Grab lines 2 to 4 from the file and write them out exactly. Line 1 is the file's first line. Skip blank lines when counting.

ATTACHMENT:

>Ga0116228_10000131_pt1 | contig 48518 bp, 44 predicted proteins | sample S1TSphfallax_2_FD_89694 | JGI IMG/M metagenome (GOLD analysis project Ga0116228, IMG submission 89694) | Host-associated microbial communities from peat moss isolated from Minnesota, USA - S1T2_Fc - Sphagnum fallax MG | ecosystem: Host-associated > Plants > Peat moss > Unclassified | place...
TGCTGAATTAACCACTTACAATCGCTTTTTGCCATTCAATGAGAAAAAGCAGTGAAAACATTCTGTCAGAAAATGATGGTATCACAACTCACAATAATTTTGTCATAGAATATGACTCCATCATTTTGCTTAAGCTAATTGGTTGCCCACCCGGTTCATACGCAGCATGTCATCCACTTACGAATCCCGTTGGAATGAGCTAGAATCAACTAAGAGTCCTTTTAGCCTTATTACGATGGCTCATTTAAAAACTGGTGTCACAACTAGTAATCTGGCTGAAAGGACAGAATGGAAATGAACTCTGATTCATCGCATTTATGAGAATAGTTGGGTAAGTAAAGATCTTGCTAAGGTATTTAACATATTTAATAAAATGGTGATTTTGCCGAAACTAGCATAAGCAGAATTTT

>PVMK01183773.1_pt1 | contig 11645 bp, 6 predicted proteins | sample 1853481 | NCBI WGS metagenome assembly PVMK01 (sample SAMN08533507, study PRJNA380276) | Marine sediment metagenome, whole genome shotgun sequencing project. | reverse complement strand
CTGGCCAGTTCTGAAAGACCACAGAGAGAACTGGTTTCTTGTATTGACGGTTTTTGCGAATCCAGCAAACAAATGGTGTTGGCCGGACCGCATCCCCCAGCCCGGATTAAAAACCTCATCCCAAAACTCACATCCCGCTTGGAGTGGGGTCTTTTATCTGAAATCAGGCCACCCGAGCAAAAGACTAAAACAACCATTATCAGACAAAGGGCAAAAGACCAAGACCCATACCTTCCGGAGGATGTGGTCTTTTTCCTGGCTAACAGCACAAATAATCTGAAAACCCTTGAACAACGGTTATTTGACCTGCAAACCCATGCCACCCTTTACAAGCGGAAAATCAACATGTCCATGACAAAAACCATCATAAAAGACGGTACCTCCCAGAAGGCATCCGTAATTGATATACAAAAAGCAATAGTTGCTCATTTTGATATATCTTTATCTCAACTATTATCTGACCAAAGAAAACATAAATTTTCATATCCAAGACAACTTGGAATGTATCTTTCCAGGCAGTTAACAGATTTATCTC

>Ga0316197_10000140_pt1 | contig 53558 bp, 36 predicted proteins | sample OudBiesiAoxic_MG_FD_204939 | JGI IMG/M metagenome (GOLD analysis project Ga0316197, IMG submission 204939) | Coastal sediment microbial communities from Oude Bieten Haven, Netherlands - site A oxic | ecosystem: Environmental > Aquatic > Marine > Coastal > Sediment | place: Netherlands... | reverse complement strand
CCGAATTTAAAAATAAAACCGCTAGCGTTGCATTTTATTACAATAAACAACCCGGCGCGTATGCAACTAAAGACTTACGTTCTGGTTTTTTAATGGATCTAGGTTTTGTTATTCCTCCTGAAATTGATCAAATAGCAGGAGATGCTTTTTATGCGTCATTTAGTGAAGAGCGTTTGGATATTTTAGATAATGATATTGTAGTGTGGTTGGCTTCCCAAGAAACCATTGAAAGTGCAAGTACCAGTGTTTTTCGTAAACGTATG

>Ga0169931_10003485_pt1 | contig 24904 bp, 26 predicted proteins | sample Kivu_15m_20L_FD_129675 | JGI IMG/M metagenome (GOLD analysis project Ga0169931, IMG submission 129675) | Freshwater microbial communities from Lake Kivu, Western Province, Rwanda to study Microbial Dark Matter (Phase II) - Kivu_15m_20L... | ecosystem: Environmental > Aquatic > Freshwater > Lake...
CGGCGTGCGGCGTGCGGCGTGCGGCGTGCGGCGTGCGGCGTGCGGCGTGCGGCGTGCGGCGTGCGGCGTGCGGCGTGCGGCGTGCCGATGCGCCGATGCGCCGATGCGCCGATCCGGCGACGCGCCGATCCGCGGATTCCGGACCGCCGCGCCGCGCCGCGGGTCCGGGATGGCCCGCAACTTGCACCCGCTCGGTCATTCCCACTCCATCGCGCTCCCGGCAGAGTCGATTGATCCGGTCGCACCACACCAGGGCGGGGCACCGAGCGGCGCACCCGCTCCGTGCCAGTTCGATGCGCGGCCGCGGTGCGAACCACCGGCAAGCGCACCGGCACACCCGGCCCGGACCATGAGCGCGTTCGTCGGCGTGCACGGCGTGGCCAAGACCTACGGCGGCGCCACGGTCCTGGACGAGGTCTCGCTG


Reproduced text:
TGCTGAATTAACCACTTACAATCGCTTTTTGCCATTCAATGAGAAAAAGCAGTGAAAACATTCTGTCAGAAAATGATGGTATCACAACTCACAATAATTTTGTCATAGAATATGACTCCATCATTTTGCTTAAGCTAATTGGTTGCCCACCCGGTTCATACGCAGCATGTCATCCACTTACGAATCCCGTTGGAATGAGCTAGAATCAACTAAGAGTCCTTTTAGCCTTATTACGATGGCTCATTTAAAAACTGGTGTCACAACTAGTAATCTGGCTGAAAGGACAGAATGGAAATGAACTCTGATTCATCGCATTTATGAGAATAGTTGGGTAAGTAAAGATCTTGCTAAGGTATTTAACATATTTAATAAAATGGTGATTTTGCCGAAACTAGCATAAGCAGAATTTT

>PVMK01183773.1_pt1 | contig 11645 bp, 6 predicted proteins | sample 1853481 | NCBI WGS metagenome assembly PVMK01 (sample SAMN08533507, study PRJNA380276) | Marine sediment metagenome, whole genome shotgun sequencing project. | reverse complement strand
CTGGCCAGTTCTGAAAGACCACAGAGAGAACTGGTTTCTTGTATTGACGGTTTTTGCGAATCCAGCAAACAAATGGTGTTGGCCGGACCGCATCCCCCAGCCCGGATTAAAAACCTCATCCCAAAACTCACATCCCGCTTGGAGTGGGGTCTTTTATCTGAAATCAGGCCACCCGAGCAAAAGACTAAAACAACCATTATCAGACAAAGGGCAAAAGACCAAGACCCATACCTTCCGGAGGATGTGGTCTTTTTCCTGGCTAACAGCACAAATAATCTGAAAACCCTTGAACAACGGTTATTTGACCTGCAAACCCATGCCACCCTTTACAAGCGGAAAATCAACATGTCCATGACAAAAACCATCATAAAAGACGGTACCTCCCAGAAGGCATCCGTAATTGATATACAAAAAGCAATAGTTGCTCATTTTGATATATCTTTATCTCAACTATTATCTGACCAAAGAAAACATAAATTTTCATATCCAAGACAACTTGGAATGTATCTTTCCAGGCAGTTAACAGATTTATCTC